Planets Outside Our Solar System
by Donald L. Rose
Well, are there planets outside our solar system ? The May issue of Scientific American says, "Recent reports of planets circling stars similar to the sun have sent imaginations reeling." Why the excitement? A planet just might support life! But there is still room for doubt on the evidence of the existence of planets beyond the ones we can see. "In the coming weeks astronomers around the world will focus attention . . . . " New evidence is anticipated.
The May 17th Science News shows less caution. We read on page 305, "Astronomers have deduced the presence of one or possibly two additional planets orbiting stars, bringing to 12 or 13 the number of known extrasolar planets." The June issue of Sky and Telescope reviews a book called The Biological Universe. "Recent reports of bodies circling other stars confirm the suspicion that planets probably are common in the universe." The question is asked, "Are we alone? Has intelligent life evolved in other solar systems?"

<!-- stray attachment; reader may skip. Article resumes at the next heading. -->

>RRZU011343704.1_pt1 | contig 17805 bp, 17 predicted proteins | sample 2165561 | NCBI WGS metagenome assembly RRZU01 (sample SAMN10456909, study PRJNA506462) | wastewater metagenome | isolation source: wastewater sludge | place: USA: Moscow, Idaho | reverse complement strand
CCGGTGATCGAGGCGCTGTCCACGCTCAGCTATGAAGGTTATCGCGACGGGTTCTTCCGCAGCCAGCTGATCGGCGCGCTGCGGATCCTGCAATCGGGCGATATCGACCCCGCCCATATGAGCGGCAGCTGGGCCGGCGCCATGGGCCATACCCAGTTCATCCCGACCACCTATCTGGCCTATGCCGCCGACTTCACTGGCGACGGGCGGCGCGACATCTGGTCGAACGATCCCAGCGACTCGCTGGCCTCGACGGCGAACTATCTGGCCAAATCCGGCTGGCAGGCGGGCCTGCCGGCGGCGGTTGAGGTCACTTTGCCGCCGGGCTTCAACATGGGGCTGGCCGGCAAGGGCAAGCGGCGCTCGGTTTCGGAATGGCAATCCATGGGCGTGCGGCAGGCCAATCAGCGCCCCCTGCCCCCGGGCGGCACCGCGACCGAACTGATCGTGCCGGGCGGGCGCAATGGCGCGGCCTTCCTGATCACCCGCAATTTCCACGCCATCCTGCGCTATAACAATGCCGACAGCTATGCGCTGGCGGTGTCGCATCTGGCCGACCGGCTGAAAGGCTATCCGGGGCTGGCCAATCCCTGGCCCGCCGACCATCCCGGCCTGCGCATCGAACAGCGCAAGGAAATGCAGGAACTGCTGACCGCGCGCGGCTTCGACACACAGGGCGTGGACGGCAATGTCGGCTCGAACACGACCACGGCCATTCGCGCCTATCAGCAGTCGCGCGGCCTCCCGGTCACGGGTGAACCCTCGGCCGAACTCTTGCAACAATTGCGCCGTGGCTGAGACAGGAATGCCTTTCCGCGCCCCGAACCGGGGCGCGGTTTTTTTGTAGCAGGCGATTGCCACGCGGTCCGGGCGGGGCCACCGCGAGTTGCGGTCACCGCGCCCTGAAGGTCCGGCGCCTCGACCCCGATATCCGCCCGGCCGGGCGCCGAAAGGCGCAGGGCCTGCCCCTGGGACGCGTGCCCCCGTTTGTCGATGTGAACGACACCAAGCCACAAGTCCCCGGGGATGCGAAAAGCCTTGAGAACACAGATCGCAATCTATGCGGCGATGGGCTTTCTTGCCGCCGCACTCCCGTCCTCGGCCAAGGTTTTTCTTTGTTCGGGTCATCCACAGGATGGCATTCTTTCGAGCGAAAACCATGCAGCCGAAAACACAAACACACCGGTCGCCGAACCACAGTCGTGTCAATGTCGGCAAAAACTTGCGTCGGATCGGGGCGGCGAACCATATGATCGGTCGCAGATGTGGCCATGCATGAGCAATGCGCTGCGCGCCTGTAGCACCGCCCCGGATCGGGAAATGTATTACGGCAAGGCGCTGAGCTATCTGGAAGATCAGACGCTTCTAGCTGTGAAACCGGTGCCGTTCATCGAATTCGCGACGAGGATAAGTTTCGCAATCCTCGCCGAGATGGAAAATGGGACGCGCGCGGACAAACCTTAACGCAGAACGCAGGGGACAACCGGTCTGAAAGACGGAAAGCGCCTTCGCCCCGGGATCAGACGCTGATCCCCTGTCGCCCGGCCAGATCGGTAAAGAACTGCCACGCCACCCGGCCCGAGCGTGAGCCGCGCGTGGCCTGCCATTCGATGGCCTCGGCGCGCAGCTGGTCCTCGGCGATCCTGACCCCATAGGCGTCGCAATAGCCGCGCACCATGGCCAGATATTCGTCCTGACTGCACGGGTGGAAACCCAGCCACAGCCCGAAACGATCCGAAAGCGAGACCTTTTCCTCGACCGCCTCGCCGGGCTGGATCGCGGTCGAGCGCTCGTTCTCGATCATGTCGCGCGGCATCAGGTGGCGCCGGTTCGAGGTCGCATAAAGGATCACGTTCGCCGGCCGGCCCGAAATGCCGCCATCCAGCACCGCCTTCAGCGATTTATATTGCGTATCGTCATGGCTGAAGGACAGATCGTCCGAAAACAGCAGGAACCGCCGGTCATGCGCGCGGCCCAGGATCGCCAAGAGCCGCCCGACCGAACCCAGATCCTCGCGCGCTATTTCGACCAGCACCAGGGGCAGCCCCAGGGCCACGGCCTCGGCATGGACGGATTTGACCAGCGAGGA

It is interesting to look at encyclopedias and old science texts to find views on the existence of planets. Some people have asserted that our sun must be the only one in the universe that has planets around it. Others say it is conceivable that there are millions of suns with planets!
In Swedenborg's day it was known that the stars are suns. Around those suns, Swedenborg reports, there are planets. "The reason that these do not appear to our eyes is their being at such an immense distance, and having only the light of their star, which cannot be reflected as far as here" (EU 126).
This year we will learn (if the missions are successful) more about our neighbor Mars, but we will also perhaps have further evidence on the question of the existence of planets outside our solar system . That is a physical question, having to do with the material universe. But its implications go beyond material things.